How transport infrastructure is influencing deforestation in the Peruvian Amazon

A new study will contribute to the informed design of interventions to reduce the impact of transport infrastructure on deforestation processes
Dirt road that enters a community in San Martin region, Peru. Photo by Marlon del Aguila Guerrero/CIFOR

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Recent studies estimate that nearly two million hectares of primary forests in the Peruvian Amazon have been deforested in the last 20 years. This is a dynamic process that responds to physical, political, social and economic conditions specific to the territory, and in which relationships of influence between various drivers converge.

When discussing economic development, road infrastructure jumps out as a factor on the frontiers of deforestation, so understanding its influence is critical to the design of interventions that reduce its impact on forest conversion.

A forthcoming study led by CIFOR-ICRAF in collaboration with the Group for the Analysis of Development (GRADE), a research center in Peru, is analysing deforestation frontiers and transport infrastructure on land use dynamics with a view to providing recommendations. The study entitled “Analysis of deforestation frontiers 2000-2020 and the influence of transport infrastructure on land use dynamics in three case studies in the Peruvian Amazon” examines roads (formal accessibility infrastructure) and formal and informal forestry or logging roads (informal accessibility infrastructure) in three different contexts: Iquitos-Nauta road in the Loreto region, the Peru-Brazil binational road project in Pucallpa-Cruzeiro do Sul, Ucayali region, and the IIRSA Sur-Las Piedras sector in the Madre de Dios region.

Preliminary results indicate that the dynamics of deforestation in the forests of the Peruvian Amazon respond mainly to synergies with socio-economic, institutional and political contextual factors, and not only to the role of road infrastructure.  “The contextual factors, or underlying causes, that most influence deforestation and road infrastructure are political will, state control and oversight, corruption, and the capacity to implement policies and sanctions,” says Karla Vergara, geographer and researcher of the study.

In the specific case of the IIRSA South – Las Piedras sector, the main direct causes of deforestation are encroachment, followed by the expansion of infrastructure such as roads and settlements, and agricultural activity related to semi-permanent crops. However, these causes are the result of interaction with other, mainly indirect causes, which have influence at different scales. It is highlighted that cultural factors, especially corruption, have the most active influence on the network, followed by institutional and political factors such as lack of governance tools, lack of inter-sectoral articulation and limited public budget, among others. Furthermore, it is observed that commercial agricultural activities, such as annual and semi-permanent crops, are not only closely linked to income generation, but are also affected by institutional and political factors that promote their expansion or the reduction of their extension. In other words, the areas devoted to these activities fluctuate due to institutional and political factors, as well as technological developments specifically related to technical assistance.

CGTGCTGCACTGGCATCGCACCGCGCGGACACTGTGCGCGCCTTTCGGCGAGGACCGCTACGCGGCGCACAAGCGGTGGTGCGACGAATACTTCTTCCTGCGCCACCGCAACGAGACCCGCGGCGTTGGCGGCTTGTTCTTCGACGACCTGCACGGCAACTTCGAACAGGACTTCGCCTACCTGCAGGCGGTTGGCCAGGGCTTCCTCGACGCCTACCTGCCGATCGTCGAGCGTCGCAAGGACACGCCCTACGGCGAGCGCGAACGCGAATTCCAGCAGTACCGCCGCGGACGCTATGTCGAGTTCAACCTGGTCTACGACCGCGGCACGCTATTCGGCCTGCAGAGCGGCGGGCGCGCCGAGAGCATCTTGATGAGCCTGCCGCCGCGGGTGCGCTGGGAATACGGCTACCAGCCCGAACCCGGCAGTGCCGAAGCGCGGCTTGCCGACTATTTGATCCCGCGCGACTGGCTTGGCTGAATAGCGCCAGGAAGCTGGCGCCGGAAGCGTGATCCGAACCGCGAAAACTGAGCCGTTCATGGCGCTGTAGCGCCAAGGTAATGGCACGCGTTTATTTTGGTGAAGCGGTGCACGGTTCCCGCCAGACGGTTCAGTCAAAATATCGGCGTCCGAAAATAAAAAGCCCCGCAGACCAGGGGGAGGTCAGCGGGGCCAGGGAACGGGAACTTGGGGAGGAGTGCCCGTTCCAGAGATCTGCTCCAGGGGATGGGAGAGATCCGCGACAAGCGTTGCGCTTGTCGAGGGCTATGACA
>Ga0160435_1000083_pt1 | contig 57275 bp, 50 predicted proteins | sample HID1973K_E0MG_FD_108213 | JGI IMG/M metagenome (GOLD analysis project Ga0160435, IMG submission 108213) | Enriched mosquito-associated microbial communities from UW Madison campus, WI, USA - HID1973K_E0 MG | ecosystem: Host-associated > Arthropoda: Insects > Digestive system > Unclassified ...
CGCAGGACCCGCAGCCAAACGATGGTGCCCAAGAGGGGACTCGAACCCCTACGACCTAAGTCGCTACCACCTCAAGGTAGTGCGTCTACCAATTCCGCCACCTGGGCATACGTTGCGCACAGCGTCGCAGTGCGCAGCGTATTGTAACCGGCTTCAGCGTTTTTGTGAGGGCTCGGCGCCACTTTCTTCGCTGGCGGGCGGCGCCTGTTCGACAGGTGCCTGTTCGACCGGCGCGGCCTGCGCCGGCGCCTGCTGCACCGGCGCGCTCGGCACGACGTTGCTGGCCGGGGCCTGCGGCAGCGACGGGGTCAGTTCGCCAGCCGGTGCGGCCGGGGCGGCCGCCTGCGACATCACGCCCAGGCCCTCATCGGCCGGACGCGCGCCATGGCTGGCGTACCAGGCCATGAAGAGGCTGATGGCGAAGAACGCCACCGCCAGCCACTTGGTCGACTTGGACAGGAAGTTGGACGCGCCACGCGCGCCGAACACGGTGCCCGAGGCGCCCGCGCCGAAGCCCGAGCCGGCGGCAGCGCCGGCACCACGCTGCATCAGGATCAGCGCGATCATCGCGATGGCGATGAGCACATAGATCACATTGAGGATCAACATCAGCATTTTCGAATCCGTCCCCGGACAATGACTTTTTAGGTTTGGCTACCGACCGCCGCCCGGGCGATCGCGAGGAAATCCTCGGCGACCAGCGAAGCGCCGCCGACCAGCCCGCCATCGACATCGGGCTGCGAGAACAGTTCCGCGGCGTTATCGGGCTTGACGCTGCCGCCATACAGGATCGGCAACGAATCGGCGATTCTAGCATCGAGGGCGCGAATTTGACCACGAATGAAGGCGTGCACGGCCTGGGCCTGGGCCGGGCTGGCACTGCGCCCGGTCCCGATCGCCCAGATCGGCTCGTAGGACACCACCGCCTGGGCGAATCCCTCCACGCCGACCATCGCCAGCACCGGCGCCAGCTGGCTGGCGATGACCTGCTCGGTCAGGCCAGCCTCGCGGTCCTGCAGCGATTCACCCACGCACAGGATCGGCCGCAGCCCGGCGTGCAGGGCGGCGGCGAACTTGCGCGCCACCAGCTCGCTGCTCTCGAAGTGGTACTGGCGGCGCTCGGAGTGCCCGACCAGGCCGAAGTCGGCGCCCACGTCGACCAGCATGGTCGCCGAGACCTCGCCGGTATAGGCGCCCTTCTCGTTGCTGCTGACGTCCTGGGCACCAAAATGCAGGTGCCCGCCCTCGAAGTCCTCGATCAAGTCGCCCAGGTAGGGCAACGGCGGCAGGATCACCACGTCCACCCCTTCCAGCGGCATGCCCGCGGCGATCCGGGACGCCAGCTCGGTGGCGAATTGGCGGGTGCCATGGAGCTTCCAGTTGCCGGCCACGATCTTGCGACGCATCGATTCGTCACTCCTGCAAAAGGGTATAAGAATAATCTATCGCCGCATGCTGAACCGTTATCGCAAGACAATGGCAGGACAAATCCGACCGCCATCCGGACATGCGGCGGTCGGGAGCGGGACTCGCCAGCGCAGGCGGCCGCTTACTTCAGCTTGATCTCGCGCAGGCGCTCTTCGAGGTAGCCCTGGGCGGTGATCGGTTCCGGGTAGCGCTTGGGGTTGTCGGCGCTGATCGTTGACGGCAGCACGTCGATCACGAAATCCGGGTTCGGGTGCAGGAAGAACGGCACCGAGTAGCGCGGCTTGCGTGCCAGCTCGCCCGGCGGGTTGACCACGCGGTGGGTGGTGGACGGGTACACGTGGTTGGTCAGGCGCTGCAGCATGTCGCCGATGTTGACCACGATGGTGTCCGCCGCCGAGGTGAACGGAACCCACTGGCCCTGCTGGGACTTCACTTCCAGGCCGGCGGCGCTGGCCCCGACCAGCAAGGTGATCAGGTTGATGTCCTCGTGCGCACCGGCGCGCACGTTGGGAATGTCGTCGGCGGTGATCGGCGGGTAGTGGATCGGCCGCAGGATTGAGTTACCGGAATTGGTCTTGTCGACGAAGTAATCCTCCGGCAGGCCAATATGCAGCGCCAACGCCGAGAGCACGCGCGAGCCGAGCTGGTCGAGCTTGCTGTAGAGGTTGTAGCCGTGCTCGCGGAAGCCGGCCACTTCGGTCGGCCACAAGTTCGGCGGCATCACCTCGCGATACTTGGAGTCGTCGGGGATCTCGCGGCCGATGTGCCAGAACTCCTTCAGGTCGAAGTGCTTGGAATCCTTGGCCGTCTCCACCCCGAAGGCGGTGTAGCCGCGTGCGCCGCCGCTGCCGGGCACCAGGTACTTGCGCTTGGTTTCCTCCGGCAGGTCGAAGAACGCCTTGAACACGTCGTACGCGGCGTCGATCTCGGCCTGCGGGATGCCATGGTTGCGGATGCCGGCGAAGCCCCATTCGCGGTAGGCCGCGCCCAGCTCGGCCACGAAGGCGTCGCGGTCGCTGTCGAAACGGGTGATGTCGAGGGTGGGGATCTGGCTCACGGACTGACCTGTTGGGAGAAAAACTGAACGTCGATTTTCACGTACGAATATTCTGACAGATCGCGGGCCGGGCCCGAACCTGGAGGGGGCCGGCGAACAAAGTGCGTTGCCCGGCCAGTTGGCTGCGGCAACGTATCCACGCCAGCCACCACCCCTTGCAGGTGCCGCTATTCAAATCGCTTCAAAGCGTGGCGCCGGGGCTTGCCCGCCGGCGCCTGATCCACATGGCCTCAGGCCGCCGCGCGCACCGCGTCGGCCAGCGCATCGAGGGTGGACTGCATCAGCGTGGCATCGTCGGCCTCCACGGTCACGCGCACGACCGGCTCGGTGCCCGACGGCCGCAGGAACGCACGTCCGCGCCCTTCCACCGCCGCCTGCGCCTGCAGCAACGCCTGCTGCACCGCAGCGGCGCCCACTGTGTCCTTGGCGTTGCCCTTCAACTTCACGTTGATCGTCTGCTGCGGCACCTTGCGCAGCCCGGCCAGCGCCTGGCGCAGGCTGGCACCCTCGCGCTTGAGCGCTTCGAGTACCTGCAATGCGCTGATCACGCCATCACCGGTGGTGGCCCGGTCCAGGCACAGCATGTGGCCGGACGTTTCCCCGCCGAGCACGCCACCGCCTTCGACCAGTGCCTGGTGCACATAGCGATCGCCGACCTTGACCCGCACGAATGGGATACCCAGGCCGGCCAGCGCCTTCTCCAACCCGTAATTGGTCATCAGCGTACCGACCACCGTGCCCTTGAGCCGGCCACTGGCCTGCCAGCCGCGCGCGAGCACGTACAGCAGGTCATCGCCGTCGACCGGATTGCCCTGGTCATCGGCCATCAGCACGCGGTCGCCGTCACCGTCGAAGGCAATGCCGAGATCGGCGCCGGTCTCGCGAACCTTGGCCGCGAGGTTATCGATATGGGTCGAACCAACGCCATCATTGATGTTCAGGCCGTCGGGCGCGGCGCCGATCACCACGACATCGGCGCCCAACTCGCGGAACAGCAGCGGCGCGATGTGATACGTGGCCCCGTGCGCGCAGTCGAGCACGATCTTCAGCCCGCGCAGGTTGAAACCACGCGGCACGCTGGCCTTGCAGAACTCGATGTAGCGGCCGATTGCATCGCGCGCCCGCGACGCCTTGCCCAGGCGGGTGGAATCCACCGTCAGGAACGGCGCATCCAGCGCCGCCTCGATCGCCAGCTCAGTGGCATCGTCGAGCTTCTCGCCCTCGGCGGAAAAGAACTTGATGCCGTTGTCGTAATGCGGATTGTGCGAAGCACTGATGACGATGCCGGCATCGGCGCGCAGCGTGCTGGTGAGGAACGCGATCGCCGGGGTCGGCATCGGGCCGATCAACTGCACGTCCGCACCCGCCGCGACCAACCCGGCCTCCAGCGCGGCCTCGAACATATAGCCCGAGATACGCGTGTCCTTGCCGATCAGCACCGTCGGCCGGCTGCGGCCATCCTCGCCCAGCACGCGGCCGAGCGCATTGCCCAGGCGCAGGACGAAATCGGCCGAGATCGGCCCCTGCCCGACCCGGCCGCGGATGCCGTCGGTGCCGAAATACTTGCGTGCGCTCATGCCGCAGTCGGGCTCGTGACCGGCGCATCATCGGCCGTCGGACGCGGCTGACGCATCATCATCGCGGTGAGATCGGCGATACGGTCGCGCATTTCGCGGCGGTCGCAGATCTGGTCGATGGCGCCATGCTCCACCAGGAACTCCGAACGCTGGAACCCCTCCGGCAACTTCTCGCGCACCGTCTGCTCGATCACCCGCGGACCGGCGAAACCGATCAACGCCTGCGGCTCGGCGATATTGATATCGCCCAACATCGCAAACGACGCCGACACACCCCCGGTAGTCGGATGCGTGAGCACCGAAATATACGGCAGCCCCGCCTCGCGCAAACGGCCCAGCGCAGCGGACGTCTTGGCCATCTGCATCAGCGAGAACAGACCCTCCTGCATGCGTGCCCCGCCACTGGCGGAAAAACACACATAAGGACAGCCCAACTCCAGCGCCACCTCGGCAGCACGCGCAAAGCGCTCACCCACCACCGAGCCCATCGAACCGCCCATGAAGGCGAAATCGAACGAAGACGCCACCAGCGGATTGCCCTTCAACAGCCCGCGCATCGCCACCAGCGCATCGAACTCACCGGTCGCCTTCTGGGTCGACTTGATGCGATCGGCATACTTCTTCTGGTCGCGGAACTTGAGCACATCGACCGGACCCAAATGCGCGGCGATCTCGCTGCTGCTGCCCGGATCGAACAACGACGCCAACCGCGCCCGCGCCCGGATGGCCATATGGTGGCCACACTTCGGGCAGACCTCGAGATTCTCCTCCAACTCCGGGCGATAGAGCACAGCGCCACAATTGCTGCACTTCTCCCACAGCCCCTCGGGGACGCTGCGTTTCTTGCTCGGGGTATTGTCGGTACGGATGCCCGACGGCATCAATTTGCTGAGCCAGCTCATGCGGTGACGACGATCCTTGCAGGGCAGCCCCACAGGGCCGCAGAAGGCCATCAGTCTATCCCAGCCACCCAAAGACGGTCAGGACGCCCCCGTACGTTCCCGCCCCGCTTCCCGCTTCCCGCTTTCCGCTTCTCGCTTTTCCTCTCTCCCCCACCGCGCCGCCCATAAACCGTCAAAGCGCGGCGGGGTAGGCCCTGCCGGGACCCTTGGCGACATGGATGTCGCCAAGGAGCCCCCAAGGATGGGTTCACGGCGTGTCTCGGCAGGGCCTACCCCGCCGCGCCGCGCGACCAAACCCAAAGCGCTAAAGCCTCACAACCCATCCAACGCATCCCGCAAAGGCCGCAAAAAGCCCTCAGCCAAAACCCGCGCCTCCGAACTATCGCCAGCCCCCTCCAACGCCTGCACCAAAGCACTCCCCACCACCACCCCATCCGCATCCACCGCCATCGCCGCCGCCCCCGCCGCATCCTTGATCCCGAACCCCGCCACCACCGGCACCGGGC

The research is based on two methodologies: DriveNet and deforestation archetype analysis. The DriveNet Methodology, developed by CIFOR-ICRAF, combines a participatory multi-stakeholder approach with elements of progressive contextualisation and network metrics analysis to generate a systemic analysis of the causes of deforestation and identify the interactions that lead actors to make decisions that impact on the processes of deforestation and forest degradation in the Peruvian Amazon.

Archetype analysis seeks to understand local trends in forest loss by finding general patterns in different cases of deforestation, and with the aim of helping policy makers determine what kind of strategies might work best in certain situations, and why.

“This novel study is based on the integration of results from archetype analysis and DriveNet to analyse the influence of road infrastructure on land use dynamics shaping deforestation frontiers in the Peruvian Amazon,” explains Valentina Robiglio, senior land use systems scientist and lead agroforestry scientist for Peru and Latin America at CIFOR-ICRAF.

The preliminary results of the study were recently validated in a workshop with experts from the National Service of Natural Areas Protected by the State (SERNANP), the Peruvian Society of Environmental Law (SPDA), the National Forestry and Wildlife Service (SERFOR), the ProPurús Association, Re:wild and GRADE.  Based on the feedback and contributions, the recommendations of the study are planned to be finalized soon.

“The study will be useful for those interested in understanding the dynamics within deforestation frontiers and the role of transport infrastructure along with other contextual factors in their spatial configuration, and for entities in charge of designing interventions to reduce the impact of transport infrastructure on deforestation processes, said Martín Reyes, research associate at CIFOR-ICRAF and researcher of the study.

For more information please contact: Martín Reyes, researcher at CIFOR-ICRAF (

The study is part of a larger project led by GRADE entitled “Towards sustainable infrastructure in the Peruvian Amazon” funded by the Gordon and Betty Moore Foundation.

This article is also available in [Spanish]

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Topic(s) :   Deforestation